They hadn’t been inside their school for months, but class was in session for a group of fourth graders from Trumansburg (N.Y.) Elementary on a Thursday night in late July. Seven students and their families joined their teacher, Susan Thomas, on a Zoom call with Panagis Galiatsatos, an assistant professor of medicine at Johns Hopkins. For an hour, the students learned about the coronavirus and how researchers at Hopkins and around the world are working to find treatments and a vaccine for COVID-19. The families had a chance to ask him questions, including whether and how schools should reopen, how to stay safe when schools do reopen, and whether it’s OK to spend time with their grandparents.
“I really didn’t know how this was going to go, because it’s summer,” Thomas says. “What surprised me most was the level of engagement from parents. I think people are really starved for factual information.”
The virtual visit came together after Thomas’ class made a $100 donation to Johns Hopkins’ COVID-19 response funds earlier this year. As the pandemic began, Thomas and her fiance, Eric Lind, found a large jar of coins in their home and chose to donate the funds. They created “Four for Fourth,” a program through which Trumansburg Elementary’s four fourth-grade classes would discuss the importance of philanthropy then each decide where to make a donation. Thomas’ class chose COVID-19 research.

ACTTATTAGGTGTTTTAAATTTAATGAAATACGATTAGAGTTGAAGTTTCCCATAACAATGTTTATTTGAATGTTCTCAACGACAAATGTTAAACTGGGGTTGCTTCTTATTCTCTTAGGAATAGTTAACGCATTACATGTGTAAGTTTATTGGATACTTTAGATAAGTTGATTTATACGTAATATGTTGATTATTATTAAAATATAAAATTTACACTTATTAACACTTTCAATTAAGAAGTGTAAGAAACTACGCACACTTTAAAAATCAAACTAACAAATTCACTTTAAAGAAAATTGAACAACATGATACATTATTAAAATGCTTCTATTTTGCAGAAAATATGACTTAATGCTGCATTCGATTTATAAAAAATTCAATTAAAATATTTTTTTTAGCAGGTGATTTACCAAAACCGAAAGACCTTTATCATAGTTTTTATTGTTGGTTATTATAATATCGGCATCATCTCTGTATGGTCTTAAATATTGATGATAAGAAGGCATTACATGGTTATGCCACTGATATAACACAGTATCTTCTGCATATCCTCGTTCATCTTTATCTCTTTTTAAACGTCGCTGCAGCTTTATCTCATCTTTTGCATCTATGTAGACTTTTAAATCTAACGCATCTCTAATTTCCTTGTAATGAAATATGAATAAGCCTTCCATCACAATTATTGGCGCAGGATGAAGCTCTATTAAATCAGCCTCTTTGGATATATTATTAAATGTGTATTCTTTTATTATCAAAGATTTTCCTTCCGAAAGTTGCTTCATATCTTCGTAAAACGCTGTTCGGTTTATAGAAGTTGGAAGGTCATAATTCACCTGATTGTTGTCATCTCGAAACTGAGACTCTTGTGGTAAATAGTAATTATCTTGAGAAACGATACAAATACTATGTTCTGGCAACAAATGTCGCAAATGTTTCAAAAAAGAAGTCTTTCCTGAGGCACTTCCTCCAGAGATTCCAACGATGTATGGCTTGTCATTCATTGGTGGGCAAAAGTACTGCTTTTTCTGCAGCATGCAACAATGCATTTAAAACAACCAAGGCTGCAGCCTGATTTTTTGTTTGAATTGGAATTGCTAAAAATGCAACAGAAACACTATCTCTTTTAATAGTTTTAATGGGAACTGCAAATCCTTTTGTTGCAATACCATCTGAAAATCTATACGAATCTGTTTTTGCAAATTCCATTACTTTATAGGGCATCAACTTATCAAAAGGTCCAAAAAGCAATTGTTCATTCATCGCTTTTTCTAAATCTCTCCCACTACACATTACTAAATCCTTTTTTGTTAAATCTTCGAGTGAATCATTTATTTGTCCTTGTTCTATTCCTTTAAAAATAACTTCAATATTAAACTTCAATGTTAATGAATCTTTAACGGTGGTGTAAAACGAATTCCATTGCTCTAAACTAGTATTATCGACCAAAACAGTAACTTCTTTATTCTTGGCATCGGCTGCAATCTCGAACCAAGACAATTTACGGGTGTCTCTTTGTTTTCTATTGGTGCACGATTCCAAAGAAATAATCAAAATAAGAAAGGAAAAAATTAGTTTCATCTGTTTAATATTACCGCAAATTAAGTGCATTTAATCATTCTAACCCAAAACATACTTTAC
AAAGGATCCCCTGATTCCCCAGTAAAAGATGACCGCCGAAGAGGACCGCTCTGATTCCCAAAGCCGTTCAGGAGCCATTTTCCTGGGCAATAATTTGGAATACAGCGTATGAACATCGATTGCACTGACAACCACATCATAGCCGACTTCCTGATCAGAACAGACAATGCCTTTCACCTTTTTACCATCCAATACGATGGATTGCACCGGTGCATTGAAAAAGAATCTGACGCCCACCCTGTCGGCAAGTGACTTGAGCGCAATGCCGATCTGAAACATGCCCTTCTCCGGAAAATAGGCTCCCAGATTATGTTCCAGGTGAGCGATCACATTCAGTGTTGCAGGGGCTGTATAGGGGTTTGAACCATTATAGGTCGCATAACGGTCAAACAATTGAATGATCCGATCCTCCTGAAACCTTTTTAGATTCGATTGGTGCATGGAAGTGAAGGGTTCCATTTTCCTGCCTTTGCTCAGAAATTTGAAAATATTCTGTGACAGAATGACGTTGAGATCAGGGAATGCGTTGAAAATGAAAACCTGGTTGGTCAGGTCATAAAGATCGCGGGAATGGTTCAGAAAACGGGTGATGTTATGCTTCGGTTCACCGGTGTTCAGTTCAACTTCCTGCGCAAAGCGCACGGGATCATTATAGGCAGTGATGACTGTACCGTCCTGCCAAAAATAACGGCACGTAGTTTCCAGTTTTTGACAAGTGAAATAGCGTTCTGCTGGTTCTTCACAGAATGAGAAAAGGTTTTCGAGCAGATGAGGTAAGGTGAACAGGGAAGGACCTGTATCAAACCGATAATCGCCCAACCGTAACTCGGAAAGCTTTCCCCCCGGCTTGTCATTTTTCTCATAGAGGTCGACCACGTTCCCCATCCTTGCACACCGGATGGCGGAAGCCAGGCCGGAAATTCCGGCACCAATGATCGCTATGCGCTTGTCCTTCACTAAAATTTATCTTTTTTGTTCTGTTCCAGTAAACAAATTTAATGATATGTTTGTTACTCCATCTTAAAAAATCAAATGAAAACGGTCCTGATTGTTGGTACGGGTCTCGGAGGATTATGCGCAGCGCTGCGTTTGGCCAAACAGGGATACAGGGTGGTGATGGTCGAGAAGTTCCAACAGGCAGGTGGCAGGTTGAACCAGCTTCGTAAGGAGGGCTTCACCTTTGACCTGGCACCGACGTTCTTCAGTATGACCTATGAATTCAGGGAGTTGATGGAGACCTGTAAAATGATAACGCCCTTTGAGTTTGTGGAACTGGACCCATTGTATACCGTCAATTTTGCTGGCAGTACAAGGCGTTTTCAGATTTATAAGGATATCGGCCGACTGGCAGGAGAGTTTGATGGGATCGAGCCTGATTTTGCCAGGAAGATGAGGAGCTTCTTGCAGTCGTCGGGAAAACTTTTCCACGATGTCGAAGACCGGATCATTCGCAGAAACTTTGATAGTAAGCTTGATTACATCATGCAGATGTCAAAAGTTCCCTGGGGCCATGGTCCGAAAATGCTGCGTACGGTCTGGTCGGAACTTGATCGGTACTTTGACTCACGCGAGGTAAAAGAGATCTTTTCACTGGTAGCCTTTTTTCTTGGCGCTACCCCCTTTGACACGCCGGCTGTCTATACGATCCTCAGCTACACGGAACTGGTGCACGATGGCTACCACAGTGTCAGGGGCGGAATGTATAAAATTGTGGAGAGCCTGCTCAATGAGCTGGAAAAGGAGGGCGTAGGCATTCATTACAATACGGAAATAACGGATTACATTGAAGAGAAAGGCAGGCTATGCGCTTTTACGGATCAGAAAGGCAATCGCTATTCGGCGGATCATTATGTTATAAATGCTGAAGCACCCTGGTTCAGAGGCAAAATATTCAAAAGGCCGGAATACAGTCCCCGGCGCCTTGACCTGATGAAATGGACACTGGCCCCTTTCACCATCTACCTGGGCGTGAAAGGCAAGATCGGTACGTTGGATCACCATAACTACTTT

“The first thing they said was that they wanted to give to the scientists because we have to stop [coronavirus],” recalls Thomas, who chose Johns Hopkins as the gift’s recipient after researching several COVID-19 response efforts. “We talked about the difference between treatment and research, and they said, ‘Please donate to the research — we understand people are sick now and need help, but we don’t want others to get sick.'”
Thomas says her students were deeply affected during the first several weeks of the pandemic, given their proximity to New York City’s outbreak and the state’s full lockdown. Having a chance to speak with a physician-scientist like Galiatsatos working directly to fight the pandemic was both informative and comforting for them.
“Dr. Galiatsatos was so approachable for these kids. He didn’t speak too far over their heads,” Thomas says. “I got such great feedback from the families — right away, three of them thanked me for setting this up and asked how they could learn more.”
Galiatsatos, who led a group of Hopkins Medicine staff to create a new coronavirus curriculum designed for school-aged children, emphasized that the students themselves could play a big role in helping bring COVID-19 under control — and speed their return to school and their friends.
“Your doctors and nurses really aren’t your front line, we’re your last line. We’re the last people to help. Who’s at the front line are the people who can physically distance, wear a face mask, and spread proper information about hygiene — so it’s you all,” Galiatsatos said on the call. “The more you guys stay informed, stay active, stay advocating, the more you’ll save lives.”
Topics: Friends of Johns Hopkins Medicine, Johns Hopkins Medicine, Promote and Protect Health